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  16. ^ a b c d Hayward, R. J.; Lewis, I. M. (17 August 2005). Voice and Power. Routledge. p. 136. ISBN 9781135751753.
  17. ^ a b "Sociology Ethnology Bulletin of Addis Ababa University". 1994. Different aid groups were also set up to help communities cope in the predominantly Gadabursi district of Aw Bare.
  18. ^ a b c "Theoretical and Practical Conflict Rehabilitation in the Somali Region of Ethiopia" (PDF). 2018–2019. p. 8. The Gadabursi, who dominate the adjacent Awbare district north of Jijiga and bordering with the Awdal Region of Somaliland, have opened the already existing camps of Derwanache and Teferi Ber to these two communities.CS1 maint: date format (link)
  19. ^ "Research-inspired Policy and Practice Learning in Ethiopia and the Nile region: Water and livelihoods in a highland to lowland transect in eastern Ethiopia" (PDF). 2010. p. 9. mainly Somali Gurgura, Gadabursi and Hawiye groups, who inhabit Erer, Dambal and Meiso districts respectively.
  20. ^ a b Burton, Richard (1856). First Footsteps in East Africa (1st ed.). Longman, Brown, Green, and Longmans. In front, backed by the dark hills of Harar, lay the Harawwah valley. The breadth is about fifteen miles: it runs from south-west to north-east, between the Highlands of the Girhi and the rolling ground of the Gudabirsi Somal, as far, it is said, as the Dankali country. Of old this luxuriant waste belonged to the former tribe; about twelve years ago it was taken from them by the Gudabirsi, who carried off at the same time thirty cows, forty camels, and between three and four hundred sheep and goats.
  21. ^ a b c Swayne (1895). Seventeen Trips Through Somaliland. On 5th September we descended into the Harrawa Valley in the Gadabursi country, and back on to the high ban again at Sarír, four days later. We then marched along the base of the Harar Highlands, reaching Sala Asseleh on 13th September. We had experienced heavy thunder-storms with deluges of rain daily, and had found the whole country deserted.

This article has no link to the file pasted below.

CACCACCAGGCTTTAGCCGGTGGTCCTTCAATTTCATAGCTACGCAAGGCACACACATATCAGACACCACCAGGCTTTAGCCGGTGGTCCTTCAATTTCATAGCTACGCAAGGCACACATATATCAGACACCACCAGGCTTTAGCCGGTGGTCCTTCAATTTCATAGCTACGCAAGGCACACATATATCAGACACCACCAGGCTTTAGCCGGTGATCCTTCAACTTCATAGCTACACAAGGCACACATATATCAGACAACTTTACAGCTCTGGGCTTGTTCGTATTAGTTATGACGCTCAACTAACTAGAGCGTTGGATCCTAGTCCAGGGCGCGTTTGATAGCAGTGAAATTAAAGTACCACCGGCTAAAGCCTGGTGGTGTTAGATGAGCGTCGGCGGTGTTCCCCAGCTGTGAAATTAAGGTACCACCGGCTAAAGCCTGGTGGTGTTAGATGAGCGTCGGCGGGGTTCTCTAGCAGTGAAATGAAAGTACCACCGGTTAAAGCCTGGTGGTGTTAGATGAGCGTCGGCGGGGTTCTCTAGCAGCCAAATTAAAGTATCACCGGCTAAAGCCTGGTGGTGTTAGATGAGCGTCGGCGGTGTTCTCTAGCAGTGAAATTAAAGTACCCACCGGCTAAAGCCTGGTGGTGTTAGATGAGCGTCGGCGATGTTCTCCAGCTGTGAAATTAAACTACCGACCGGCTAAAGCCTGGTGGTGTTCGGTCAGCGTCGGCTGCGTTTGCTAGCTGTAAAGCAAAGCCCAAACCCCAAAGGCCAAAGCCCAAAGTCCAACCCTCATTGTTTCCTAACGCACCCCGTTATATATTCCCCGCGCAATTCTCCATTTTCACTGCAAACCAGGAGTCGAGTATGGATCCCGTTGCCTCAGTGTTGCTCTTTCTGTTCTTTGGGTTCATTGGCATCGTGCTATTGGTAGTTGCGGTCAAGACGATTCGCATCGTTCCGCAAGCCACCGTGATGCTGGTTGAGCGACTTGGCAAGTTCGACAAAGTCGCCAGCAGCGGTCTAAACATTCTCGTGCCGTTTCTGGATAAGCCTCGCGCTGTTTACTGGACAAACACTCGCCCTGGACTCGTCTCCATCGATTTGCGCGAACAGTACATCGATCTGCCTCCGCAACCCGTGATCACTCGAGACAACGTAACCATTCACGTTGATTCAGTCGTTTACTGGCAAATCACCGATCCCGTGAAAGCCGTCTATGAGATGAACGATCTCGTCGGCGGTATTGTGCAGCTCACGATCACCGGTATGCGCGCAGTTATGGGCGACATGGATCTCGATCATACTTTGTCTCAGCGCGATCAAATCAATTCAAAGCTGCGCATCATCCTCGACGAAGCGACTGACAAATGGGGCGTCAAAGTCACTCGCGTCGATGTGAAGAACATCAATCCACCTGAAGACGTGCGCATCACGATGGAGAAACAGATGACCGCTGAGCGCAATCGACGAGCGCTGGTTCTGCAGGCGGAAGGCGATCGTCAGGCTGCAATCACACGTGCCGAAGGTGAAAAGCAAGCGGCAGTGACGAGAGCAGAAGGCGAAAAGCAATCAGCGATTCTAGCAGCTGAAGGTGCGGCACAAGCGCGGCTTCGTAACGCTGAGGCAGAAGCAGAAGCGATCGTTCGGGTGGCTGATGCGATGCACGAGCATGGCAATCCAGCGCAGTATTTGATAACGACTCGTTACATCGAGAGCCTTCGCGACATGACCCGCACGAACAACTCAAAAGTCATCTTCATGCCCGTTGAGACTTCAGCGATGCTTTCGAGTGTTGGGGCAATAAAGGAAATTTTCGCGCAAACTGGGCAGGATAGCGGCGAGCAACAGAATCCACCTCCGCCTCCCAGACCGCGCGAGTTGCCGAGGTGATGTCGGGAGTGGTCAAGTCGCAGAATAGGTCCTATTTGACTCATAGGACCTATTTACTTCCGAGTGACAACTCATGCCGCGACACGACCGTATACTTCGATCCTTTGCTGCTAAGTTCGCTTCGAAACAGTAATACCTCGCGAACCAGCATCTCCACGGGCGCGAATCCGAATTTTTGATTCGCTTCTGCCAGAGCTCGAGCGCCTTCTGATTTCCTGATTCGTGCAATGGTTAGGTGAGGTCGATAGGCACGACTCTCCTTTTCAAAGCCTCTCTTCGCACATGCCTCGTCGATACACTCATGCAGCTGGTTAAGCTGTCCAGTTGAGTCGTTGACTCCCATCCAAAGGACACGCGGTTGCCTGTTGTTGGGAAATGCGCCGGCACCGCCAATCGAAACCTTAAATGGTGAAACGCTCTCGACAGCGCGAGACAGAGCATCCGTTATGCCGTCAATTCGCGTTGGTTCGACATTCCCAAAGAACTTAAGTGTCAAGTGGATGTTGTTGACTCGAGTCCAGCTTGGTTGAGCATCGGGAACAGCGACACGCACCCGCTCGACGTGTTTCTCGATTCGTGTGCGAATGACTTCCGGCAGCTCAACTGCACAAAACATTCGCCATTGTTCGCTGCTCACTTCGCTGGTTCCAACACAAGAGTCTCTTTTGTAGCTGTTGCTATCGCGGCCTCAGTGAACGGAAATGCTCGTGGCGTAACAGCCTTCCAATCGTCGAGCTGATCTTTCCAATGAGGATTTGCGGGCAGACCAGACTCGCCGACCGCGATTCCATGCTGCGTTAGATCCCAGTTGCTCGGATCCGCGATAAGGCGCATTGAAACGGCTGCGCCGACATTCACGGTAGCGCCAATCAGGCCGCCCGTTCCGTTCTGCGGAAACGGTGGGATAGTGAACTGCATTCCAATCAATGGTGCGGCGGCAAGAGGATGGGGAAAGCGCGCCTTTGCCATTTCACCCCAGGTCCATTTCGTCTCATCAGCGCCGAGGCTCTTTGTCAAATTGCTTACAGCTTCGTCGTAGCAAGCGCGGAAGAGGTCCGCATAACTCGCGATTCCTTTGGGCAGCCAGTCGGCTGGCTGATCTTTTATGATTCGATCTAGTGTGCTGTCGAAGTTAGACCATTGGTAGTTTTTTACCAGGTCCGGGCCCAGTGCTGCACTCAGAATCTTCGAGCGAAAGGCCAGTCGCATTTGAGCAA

22. ^ a b c Swayne (1895). Seventeen Trips Through Somaliland. The position of the Samawé ruins would favour a supposition that some power holding Harar, and having its northern boundary along the hills which wall in the southern side of the Harrawa valley, had built the fort to command the Gáwa Pass, which is one of the great routes from the Gadabursi country up on to the Marar Prairie.
  23. ^ Swayne (1895). Seventeen Trips Through Somaliland. The extreme north-western angle of the Marar Prairie is marked by a hill called Sarir Gerad, and from its base the ground falls abruptly to the north into the Harrawa Valley in the Gadabursi country, and to the west into deep gorges which lead towards Gildessa.
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  25. ^ a b "Theoretical and Practical Conflict Rehabilitation in the Somali Region of Ethiopia" (PDF). 2018–2019. p. 8. Jarso and Geri then sought refuge on 'neutral' adjacent Gadabursi territory in Heregel, Jarre and Lefeisa.CS1 maint: date format (link)